Getting Where You Need to Go: An Aging in Place Issue


Senior on BusYour appointment with your doctor is at 10 a.m. at Kaiser Permanente on Sunset Boulevard near Little Armenia. You live about five and a half miles away on West Knoll Drive in West Hollywood. So you hop in your car at 9:30 a.m. and head east, with the Waze app on your cell phone assuring you that you’ll arrive on time.

But what if your eyesight is so bad you can’t drive a car? Will WeHo’s free CityLine get you to a place where you can connect with a Metro bus that goes down Sunset? How easy is it to get a Dial-a-Ride trip? Did you remember to renew your city subsidized taxi card? Exactly how do you map out the route for this trip?

Transportation is one of the eight elements of the “aging in place” strategic plan being developed by the City of West Hollywood. The plan is part of project called “Aging in Place / Aging in Community” that is being managed by Elizabeth Savage, director of the city’s Department of Human Services and Rent Stabilization. The goal is to develop a five-year plan to let WeHo residents remain in their own homes as they age rather than move to a senior center or assisted living facility. Currently 15% of the city’s residents are 65 or older and 51% of those over the age of 65 report having a disability.

Other elements, all identified by the World Health Organization as having an influence on the health and well being of older adults, are open space and buildings, respect and inclusion, housing, communications and information, civic participation and employment, health and community and community services and social participation. This article is the second in a series that describes each of the eight elements of the proposed aging in place strategy. The strategic plan continues to be reviewed by various city boards and commissions and other groups for feedback.

Currently West Hollywood offers a mix of transportation programs. For example, there is CityLine, a free minibus accessible by the disabled. Shuttles run from 9 a.m. to 6 p.m. Mondays through Saturdays, arriving and departing at various stops every 30 minutes. Dial-A-Ride, in essence a free taxi service, offers curb-to-curb trips from 7:30 a.m. to 5:30 p.m. Mondays through Fridays. Trips to the doctor may be reserved up to two weeks in advance. The city also offers subsidized taxi payment cards to the disabled and those ages 62 and older. With a payment of $8 a month, a cardholder can cover $50 in taxi charges..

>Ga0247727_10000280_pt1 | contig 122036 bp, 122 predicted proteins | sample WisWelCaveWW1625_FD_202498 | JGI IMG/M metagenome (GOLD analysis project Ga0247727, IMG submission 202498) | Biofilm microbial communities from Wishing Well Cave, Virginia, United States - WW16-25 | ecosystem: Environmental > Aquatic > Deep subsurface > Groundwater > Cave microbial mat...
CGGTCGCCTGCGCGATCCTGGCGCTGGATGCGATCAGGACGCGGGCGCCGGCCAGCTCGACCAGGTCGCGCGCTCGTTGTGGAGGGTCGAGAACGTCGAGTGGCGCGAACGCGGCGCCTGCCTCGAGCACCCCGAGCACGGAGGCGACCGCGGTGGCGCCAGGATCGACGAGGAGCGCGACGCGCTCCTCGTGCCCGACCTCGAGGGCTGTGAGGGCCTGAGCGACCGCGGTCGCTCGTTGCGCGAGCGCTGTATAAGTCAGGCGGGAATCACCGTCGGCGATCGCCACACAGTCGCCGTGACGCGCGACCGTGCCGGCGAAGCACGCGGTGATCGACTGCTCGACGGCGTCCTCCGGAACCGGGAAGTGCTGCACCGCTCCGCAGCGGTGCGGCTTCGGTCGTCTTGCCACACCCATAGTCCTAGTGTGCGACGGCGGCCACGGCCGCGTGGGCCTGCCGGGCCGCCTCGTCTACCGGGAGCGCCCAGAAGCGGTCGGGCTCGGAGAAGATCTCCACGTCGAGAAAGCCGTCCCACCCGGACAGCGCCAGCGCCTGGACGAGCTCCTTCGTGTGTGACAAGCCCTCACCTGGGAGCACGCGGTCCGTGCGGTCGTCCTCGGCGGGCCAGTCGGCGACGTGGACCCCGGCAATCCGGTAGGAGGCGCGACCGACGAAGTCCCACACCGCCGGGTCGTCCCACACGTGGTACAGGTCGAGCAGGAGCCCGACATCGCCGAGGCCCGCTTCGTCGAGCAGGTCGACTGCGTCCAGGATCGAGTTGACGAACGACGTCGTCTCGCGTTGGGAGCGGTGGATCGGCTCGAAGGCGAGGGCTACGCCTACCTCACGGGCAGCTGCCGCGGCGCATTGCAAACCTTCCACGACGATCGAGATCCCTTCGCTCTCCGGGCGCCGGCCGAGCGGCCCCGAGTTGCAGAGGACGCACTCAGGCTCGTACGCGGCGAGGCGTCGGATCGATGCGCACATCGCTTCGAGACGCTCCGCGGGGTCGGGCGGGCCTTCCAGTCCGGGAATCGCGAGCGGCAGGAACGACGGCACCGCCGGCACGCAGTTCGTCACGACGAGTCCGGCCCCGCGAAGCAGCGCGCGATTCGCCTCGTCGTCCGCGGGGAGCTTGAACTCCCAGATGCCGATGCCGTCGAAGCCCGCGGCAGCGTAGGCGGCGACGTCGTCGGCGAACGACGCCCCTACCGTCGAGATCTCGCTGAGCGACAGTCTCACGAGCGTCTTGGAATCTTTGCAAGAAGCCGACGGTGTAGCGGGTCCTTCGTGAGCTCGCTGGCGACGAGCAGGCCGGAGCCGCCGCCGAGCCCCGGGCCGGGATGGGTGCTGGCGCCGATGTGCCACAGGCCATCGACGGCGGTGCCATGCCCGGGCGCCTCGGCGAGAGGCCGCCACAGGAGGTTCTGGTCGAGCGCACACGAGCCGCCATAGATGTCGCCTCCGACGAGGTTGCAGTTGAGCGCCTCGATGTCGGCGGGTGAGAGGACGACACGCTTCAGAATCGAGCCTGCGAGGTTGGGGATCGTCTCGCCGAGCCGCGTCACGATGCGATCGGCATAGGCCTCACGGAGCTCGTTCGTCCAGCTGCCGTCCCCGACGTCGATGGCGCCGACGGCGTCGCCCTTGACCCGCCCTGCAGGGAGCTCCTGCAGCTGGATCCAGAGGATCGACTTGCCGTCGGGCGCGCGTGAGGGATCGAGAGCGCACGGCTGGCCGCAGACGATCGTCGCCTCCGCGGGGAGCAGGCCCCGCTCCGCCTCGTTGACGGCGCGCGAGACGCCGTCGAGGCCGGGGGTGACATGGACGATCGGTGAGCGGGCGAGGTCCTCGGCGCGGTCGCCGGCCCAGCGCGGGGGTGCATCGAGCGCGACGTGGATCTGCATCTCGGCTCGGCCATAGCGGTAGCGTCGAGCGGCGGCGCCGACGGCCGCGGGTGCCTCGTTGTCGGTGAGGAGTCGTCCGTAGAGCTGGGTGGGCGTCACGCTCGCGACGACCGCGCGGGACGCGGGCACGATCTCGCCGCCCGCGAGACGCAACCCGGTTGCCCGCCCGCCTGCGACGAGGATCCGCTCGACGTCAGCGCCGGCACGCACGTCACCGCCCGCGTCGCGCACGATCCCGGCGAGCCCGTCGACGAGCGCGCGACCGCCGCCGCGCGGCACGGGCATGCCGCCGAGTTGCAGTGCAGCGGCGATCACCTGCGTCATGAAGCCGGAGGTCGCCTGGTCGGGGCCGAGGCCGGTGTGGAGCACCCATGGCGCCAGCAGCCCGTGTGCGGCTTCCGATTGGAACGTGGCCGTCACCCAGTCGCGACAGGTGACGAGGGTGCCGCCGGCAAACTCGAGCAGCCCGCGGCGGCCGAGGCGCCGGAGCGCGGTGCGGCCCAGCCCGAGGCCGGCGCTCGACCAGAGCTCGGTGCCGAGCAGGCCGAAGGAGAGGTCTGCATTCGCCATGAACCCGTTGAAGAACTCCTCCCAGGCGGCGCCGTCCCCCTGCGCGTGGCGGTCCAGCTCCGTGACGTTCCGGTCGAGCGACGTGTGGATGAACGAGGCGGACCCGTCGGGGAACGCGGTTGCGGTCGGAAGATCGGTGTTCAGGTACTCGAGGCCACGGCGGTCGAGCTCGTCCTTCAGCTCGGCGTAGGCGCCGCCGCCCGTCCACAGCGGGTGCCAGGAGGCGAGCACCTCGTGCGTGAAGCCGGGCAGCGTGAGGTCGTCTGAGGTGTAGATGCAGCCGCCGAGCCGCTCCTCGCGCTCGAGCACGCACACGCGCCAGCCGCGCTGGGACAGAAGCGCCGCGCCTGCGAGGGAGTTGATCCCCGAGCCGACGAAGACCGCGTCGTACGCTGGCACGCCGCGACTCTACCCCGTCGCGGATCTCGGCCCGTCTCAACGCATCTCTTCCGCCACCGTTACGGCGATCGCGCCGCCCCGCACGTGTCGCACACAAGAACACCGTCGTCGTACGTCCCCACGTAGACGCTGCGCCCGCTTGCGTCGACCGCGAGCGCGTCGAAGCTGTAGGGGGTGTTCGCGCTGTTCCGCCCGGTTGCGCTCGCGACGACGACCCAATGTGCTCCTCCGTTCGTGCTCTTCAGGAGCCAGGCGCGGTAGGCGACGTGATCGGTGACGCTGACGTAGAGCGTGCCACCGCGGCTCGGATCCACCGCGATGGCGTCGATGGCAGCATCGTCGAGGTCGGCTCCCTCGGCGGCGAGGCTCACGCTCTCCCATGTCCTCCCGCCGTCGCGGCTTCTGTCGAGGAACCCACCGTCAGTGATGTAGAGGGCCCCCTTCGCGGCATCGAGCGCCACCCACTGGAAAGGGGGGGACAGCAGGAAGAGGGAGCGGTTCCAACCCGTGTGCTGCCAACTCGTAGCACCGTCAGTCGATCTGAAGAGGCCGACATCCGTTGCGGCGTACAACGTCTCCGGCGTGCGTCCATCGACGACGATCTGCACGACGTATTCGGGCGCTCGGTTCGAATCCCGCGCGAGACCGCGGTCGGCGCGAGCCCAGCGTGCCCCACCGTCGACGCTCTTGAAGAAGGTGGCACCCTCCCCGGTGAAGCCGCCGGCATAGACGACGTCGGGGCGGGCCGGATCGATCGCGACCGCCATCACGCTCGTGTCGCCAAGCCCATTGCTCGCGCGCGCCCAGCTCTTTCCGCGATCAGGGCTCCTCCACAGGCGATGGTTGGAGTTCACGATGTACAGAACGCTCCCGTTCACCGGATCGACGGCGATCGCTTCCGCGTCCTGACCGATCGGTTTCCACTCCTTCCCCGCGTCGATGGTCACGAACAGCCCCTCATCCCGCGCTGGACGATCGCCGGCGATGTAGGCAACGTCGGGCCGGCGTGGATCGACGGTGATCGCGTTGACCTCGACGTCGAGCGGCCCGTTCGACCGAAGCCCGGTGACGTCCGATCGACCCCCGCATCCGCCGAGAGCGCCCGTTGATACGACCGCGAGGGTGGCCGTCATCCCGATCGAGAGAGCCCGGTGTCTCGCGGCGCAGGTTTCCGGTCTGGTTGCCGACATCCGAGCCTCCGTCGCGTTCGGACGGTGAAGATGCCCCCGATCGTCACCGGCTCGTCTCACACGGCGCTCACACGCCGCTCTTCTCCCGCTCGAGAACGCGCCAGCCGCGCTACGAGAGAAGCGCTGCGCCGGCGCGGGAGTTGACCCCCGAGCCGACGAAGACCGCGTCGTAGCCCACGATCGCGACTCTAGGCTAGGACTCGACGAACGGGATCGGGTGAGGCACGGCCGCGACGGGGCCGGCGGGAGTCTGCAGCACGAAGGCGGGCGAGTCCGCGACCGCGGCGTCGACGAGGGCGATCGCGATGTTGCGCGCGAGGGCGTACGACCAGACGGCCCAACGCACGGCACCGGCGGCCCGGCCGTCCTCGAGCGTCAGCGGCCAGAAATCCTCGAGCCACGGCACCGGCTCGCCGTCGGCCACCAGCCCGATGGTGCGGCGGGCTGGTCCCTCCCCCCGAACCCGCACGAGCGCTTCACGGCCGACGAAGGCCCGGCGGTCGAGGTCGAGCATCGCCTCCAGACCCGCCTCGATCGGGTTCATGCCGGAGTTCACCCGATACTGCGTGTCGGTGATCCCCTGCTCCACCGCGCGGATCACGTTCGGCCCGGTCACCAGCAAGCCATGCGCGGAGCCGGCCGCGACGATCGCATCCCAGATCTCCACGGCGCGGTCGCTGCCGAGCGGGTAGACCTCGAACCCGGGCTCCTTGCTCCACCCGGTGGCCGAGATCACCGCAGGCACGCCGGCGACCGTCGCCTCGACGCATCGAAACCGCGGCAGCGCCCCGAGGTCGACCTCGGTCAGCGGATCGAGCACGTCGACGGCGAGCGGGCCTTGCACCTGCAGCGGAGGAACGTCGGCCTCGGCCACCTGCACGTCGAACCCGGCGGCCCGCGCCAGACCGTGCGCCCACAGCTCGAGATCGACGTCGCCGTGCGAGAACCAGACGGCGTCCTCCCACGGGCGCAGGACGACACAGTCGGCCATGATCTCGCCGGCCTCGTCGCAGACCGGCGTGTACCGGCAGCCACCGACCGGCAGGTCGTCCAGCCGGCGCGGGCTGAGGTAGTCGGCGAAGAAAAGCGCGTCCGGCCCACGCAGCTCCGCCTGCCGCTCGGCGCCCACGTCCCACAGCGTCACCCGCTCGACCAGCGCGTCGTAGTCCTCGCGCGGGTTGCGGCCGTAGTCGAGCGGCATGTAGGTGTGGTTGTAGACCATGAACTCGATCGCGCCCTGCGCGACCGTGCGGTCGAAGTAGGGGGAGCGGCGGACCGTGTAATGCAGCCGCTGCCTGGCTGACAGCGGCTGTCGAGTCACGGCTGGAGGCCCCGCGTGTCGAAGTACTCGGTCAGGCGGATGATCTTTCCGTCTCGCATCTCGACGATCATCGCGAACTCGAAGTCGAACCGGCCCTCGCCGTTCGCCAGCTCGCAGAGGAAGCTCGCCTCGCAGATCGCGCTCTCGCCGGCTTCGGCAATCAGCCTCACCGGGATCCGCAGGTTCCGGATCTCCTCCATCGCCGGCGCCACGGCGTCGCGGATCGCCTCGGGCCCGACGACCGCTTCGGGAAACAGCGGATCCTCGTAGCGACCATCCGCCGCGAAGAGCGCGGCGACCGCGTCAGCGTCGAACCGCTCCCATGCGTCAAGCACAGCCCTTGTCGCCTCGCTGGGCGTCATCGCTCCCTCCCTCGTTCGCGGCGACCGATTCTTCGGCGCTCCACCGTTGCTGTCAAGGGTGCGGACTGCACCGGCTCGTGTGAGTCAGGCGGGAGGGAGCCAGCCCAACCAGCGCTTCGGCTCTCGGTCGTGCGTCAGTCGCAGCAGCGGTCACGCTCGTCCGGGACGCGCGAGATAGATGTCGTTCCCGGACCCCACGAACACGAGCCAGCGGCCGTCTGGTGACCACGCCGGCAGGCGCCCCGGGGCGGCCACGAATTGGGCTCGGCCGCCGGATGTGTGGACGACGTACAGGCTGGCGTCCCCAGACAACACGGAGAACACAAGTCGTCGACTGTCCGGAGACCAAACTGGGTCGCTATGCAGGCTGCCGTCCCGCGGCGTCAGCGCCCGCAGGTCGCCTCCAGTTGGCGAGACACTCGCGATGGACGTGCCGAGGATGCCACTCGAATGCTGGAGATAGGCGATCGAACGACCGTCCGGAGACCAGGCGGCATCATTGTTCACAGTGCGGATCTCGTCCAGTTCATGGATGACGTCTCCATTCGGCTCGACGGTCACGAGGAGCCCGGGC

The city’s draft aging in place strategic plan notes that “public transportation is a leading strength within the city.” But it says West Hollywood “is also an area that benefits from continual improvement.”


There are two main priorities listed in the strategic plan. One is offering transit options for people with a range of abilities. The other is creating a more pedestrian-friendly environment:


Priority 1 Goals:

  • Offer workshops and training about the city’s various travel services and other options.
  • Consider offering a higher level of service including a “travel concierge” for trip planning and “bus buddies,” volunteers who help elderly and disabled people get on and off buses and other public transit vehicles.
  • Provide personal support individually tailored for those who can’t get access to transit on their own.
  • Expand existing efforts. For example, the city could schedule nighttime and weekend outings on the CityLine, or extend the service hours to provide earlier and later transit options.


Priority 2 Goals:

  • Make crosswalks safer, an effort already underway in the city with plans for installing crosswalk stop lights synced with intersection lights and more prominent signage alerting drivers that they are approaching a crosswalk. The aging in place plan also suggests changes that will help older adults with hearing and vision problems. They would include increasing the length of the crossing time at intersections with traffic lights and adding audible signals at more crosswalks.
  • Reduce bike traffic on sidewalks. Currently there are many streets in West Hollywood without bicycle lanes, and cyclists take to the sidewalks. One suggestion is more “sharrows,” or dedicated bicycle lanes on neighborhood streets.
  • Make slopes on pedestrian pathways more visible and consider using electronic signs to indicate directions.

Yesterday: Open space and buildings.

Tomorrow: Housing: An age-friendly community has housing suitable for older adults

0 0 votes
Article Rating

Notify of

This site uses Akismet to reduce spam. Learn how your comment data is processed.

Inline Feedbacks
View all comments
Flores St.
Flores St.
8 years ago

The City should really look into utilizing a service like uber for some residents. They could shuttle residents or deliver products. While these residents might not be the most tech-savvy, anyone can be given an iPhone 4 with one or two apps on it to use.

8 years ago

Thank you Hank for this series. America is not perfect. Los Angeles County is not perfect. West Hollywood is not perfect. That said, West Hollywood genuinely cares about it’s tired, and poor and what some would some would call the wretched refuse. We are a City that does our best to love and care for the disabled, seniors, those with AIDS, those who are Trans. We are WEHO. So, I challenge all those who claim the City is building too much housing, or has forgotten it’s Gay people or is unconcerned with those who may be evicted to ask yourself:… Read more »

Would love your thoughts, please comment.x